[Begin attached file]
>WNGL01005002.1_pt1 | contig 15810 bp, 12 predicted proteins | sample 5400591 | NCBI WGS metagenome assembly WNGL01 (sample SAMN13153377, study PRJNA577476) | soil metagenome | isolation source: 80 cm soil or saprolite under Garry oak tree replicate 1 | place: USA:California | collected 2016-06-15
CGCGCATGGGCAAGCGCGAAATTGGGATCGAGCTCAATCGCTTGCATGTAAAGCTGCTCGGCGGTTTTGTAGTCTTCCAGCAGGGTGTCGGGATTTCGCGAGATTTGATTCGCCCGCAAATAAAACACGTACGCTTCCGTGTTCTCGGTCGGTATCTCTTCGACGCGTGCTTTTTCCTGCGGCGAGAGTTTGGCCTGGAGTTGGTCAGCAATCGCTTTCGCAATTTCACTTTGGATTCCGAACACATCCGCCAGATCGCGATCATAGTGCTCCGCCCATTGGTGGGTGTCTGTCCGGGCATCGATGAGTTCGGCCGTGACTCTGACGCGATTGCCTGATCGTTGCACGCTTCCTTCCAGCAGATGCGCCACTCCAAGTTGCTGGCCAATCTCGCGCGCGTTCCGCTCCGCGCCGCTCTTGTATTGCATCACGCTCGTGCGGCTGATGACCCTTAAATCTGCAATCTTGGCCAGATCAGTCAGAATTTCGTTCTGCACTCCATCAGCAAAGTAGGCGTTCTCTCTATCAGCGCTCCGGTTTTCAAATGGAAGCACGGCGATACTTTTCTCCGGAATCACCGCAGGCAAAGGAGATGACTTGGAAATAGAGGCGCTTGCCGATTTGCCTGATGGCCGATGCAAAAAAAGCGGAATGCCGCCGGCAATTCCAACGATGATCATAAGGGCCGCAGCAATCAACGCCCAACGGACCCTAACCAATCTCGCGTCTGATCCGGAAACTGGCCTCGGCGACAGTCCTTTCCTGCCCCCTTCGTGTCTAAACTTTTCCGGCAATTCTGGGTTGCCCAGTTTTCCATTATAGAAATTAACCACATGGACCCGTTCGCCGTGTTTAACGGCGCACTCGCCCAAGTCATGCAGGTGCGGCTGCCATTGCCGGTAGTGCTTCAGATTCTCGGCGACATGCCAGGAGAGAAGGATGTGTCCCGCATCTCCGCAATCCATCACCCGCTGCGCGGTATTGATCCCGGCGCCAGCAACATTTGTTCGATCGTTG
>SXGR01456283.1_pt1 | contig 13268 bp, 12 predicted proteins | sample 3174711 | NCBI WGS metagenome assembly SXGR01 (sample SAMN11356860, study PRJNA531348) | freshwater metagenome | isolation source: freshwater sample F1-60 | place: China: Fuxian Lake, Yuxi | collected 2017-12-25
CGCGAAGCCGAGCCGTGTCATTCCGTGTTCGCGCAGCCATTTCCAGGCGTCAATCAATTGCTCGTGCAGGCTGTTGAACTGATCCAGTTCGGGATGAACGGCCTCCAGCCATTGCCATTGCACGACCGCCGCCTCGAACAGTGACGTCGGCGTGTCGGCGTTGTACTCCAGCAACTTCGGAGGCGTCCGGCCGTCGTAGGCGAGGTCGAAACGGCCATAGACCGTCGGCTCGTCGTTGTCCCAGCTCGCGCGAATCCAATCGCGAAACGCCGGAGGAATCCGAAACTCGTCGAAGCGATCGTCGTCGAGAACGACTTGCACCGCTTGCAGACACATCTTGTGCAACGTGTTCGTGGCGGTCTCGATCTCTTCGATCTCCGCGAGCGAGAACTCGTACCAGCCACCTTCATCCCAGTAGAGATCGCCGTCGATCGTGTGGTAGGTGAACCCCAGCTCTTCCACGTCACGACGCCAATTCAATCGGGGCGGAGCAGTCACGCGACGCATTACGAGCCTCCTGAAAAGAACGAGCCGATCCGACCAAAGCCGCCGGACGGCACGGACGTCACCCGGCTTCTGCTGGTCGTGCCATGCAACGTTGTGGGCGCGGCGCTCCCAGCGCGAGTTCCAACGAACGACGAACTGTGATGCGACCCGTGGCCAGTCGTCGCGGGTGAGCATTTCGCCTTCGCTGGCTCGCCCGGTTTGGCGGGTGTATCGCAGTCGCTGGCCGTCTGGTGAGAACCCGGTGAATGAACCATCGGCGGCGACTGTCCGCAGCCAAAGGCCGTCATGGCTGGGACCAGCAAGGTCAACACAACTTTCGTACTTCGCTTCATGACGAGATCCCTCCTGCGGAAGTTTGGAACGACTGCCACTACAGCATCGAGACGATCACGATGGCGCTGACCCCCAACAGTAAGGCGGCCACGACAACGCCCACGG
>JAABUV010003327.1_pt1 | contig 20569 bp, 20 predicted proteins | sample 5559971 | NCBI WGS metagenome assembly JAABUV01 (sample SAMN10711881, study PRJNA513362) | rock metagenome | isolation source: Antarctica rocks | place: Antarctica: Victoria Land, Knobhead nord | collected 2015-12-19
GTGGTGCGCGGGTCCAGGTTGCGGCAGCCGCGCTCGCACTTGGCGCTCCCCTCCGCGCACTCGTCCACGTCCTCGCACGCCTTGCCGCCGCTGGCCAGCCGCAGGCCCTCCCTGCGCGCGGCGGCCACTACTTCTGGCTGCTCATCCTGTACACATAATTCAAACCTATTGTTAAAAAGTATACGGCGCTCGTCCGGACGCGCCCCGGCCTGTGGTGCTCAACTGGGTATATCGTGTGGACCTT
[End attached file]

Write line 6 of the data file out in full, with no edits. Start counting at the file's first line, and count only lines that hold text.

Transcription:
GTGGTGCGCGGGTCCAGGTTGCGGCAGCCGCGCTCGCACTTGGCGCTCCCCTCCGCGCACTCGTCCACGTCCTCGCACGCCTTGCCGCCGCTGGCCAGCCGCAGGCCCTCCCTGCGCGCGGCGGCCACTACTTCTGGCTGCTCATCCTGTACACATAATTCAAACCTATTGTTAAAAAGTATACGGCGCTCGTCCGGACGCGCCCCGGCCTGTGGTGCTCAACTGGGTATATCGTGTGGACCTT